Many people still think of cybersecurity as being a technical problem and the sole responsibility of the IT department. But the truth is, cybercriminals aren’t always the skilled hackers like those portrayed in popular culture. Instead of targeting vulnerabilities in technology, they go after the weakest link – which is usually people themselves.
Why include security awareness training in your IT budget template
The majority of cyberattacks involve a human element, simply because it’s far easier to exploit human ignorance and unpreparedness than hack through encryption and other cutting-edge security controls. As such, the only way to truly protect your organization against cyberthreats is to ensure your employees are up to speed with the problem. That’s why every information technology budget template should include security awareness training.
What should cybersecurity awareness training include?
For most people, the thought of cybersecurity training conjures up an image of pure boredom, but things don’t have to be that way. Security experts should never take an academic approach to awareness training, and neither should they obsess over endless lists of statistics. Instead, they should make training sessions engaging and enjoyable through interactive content and hands-on simulations.
Training should cover all the main threat vectors, such as malicious software, weak user login credentials, safe browsing habits, social media dangers, and physical measures like keeping a clean desk.
#1. Develop a security-aware company culture
By allocating a dedicated part of your information technology budget for security awareness training, businesses can legitimize its need in the boardroom and create a security-first company culture. Everyone in the company is a potential target, no matter their rank or role. Attackers routinely exploit executives too, so there’s a strong need to lead by example. That’s why everyone needs to be involved in your training program. Security awareness training should never be a mere afterthought, but the driving force behind your organization-wide security strategy.
#2. Empower innovation without increasing risk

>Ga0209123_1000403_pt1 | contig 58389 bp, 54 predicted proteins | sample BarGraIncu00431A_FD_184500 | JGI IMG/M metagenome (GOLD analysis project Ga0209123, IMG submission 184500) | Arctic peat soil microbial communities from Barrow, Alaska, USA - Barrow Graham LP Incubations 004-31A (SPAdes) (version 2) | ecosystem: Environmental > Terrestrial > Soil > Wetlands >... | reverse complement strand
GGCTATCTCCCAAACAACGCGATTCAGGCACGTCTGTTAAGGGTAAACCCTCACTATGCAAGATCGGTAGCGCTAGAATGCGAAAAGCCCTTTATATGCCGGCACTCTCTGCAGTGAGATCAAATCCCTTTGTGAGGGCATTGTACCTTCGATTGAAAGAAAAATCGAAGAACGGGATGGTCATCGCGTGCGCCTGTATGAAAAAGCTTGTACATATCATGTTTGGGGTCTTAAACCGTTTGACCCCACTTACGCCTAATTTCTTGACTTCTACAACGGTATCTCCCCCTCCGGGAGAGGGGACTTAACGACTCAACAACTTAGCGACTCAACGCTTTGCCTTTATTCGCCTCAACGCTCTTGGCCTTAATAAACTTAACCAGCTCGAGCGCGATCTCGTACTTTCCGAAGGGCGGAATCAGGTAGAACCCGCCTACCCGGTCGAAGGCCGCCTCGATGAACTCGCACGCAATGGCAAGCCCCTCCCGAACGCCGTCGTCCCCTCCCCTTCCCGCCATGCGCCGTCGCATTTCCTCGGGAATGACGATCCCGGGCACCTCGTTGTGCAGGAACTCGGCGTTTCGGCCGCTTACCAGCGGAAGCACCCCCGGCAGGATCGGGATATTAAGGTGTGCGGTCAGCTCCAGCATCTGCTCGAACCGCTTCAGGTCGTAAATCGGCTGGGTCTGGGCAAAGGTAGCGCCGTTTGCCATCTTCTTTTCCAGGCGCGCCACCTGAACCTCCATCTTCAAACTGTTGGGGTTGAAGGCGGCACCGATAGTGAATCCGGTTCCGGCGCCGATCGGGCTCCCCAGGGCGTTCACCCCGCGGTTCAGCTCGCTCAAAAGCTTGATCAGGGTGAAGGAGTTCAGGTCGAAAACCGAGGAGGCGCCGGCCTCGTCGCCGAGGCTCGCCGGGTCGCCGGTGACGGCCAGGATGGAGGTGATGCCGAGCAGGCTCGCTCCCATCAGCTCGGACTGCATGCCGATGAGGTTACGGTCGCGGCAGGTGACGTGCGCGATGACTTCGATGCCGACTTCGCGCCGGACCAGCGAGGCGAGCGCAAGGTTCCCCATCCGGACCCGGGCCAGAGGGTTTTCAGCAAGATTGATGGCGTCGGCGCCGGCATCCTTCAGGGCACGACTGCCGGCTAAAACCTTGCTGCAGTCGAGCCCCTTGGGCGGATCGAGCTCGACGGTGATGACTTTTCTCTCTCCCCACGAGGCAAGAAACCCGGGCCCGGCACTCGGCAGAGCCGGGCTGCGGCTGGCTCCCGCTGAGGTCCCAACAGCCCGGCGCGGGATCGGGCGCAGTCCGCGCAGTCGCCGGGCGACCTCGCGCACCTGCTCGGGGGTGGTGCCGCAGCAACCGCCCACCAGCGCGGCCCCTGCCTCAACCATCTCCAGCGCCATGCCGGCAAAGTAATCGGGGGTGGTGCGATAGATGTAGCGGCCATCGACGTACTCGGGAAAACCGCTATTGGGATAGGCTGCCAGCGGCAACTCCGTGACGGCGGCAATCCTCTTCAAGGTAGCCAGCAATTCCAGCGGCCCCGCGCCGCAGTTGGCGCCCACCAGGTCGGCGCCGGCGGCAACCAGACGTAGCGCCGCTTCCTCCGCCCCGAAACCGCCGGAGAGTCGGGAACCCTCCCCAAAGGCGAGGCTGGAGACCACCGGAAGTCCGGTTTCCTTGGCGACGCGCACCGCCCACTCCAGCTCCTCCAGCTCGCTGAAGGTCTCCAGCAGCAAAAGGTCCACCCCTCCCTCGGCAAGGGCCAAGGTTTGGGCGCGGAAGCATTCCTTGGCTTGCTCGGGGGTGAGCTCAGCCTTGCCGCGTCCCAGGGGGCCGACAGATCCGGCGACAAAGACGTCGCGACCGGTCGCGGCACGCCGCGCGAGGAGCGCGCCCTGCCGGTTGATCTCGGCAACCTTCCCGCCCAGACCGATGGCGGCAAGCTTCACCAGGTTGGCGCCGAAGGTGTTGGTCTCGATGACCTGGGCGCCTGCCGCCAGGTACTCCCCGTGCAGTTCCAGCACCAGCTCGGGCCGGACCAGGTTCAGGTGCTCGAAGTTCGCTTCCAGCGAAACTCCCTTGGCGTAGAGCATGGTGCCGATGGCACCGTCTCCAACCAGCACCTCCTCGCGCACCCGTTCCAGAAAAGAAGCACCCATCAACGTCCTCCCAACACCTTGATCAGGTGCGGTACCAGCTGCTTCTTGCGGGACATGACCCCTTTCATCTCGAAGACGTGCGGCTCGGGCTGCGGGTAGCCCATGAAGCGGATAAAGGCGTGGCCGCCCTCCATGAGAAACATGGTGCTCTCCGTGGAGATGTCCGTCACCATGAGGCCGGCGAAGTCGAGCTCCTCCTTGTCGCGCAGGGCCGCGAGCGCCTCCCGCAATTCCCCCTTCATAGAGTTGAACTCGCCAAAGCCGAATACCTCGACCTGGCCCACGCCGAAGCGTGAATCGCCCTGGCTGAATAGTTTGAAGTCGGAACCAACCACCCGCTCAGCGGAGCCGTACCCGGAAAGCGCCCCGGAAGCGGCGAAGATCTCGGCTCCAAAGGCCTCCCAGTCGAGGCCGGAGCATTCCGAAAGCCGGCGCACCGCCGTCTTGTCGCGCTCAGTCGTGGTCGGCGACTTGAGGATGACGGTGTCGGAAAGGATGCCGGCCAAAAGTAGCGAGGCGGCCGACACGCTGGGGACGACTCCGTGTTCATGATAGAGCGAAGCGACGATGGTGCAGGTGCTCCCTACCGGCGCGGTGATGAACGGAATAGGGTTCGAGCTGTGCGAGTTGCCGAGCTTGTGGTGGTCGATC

For too long has cybersecurity been seen as a barrier to innovation. Security leaders are often accused of being the people who say no to the rollout of new apps and systems. Sometimes, executives even avoid innovation for fear it will increase the risk to their organization. Training changes the company culture into one that doesn’t fear cyberattacks, but is instead prepared for them. When they’re equipped with the knowledge and experience to innovate safely, with security implemented by design and default, business leaders and employees will be better placed to drive growth.
#3. Protect your company’s reputation
It’s hard to measure the cost of a data breach. While the direct costs of stolen records might be obvious following an investigation, it’s the many indirect costs that often present the bigger problem. After all, it’s hard to quantify the cost of reputational damage following a cyberattack. With a comprehensive training program, you can reduce the risk to your brand reputation and educate your employees so they can demonstrate awareness when it comes to protecting the company’s assets and their customers’ information.
#4. Counter security threats proactively
Automation can only go so far to prevent and mitigate cyberattacks. Still, your employees are the first and last in the defense of your organization. Using engaging and interactive training sessions to raise awareness equips employees with the knowledge and experience they need to call out potential threats before they become a problem. It helps create accountability, while putting security at the forefront of your business strategy. Every information technology budget template should account for proactive cybersecurity measures that are introduced to prevent threats in the first place.
#5. Overcome the threat of social engineering
Almost all cyberattacks include a phishing element. Most start with a malicious email, although others happen over social media, through malicious websites, or even over the phone. There’s only one effective and legitimate way to guard against these threats, and that’s through proper training. People need to be able to recognize threats that the spam filters and other security controls miss, such as the more sophisticated and targeted social engineering scams. Training should include hands-on phishing simulations that provide an interactive experience based on real-world examples.
Charles IT offers security awareness training to help you turn your employees from the weakest link into the first and last line of defense. Contact us to learn more about our training programs!